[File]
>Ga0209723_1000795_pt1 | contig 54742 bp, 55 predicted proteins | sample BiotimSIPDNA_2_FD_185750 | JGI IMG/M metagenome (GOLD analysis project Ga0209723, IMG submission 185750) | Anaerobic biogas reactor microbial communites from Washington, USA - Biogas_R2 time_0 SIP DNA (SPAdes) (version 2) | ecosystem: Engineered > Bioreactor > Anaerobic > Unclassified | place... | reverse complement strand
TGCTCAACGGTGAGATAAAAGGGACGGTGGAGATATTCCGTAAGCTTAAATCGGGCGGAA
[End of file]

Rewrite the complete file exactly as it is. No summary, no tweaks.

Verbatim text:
>Ga0209723_1000795_pt1 | contig 54742 bp, 55 predicted proteins | sample BiotimSIPDNA_2_FD_185750 | JGI IMG/M metagenome (GOLD analysis project Ga0209723, IMG submission 185750) | Anaerobic biogas reactor microbial communites from Washington, USA - Biogas_R2 time_0 SIP DNA (SPAdes) (version 2) | ecosystem: Engineered > Bioreactor > Anaerobic > Unclassified | place... | reverse complement strand
TGCTCAACGGTGAGATAAAAGGGACGGTGGAGATATTCCGTAAGCTTAAATCGGGCGGAA